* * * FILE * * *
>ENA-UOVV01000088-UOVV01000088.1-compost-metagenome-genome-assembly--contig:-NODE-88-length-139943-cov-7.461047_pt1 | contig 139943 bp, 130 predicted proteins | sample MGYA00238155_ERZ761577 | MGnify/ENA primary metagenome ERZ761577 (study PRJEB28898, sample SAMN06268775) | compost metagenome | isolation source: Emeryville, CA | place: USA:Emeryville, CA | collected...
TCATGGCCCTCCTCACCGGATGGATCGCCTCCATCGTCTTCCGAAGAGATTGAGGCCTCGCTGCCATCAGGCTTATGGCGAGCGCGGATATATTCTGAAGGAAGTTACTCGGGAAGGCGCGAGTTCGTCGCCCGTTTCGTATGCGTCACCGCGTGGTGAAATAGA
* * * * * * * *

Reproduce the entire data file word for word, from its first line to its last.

>ENA-UOVV01000088-UOVV01000088.1-compost-metagenome-genome-assembly--contig:-NODE-88-length-139943-cov-7.461047_pt1 | contig 139943 bp, 130 predicted proteins | sample MGYA00238155_ERZ761577 | MGnify/ENA primary metagenome ERZ761577 (study PRJEB28898, sample SAMN06268775) | compost metagenome | isolation source: Emeryville, CA | place: USA:Emeryville, CA | collected...
TCATGGCCCTCCTCACCGGATGGATCGCCTCCATCGTCTTCCGAAGAGATTGAGGCCTCGCTGCCATCAGGCTTATGGCGAGCGCGGATATATTCTGAAGGAAGTTACTCGGGAAGGCGCGAGTTCGTCGCCCGTTTCGTATGCGTCACCGCGTGGTGAAATAGA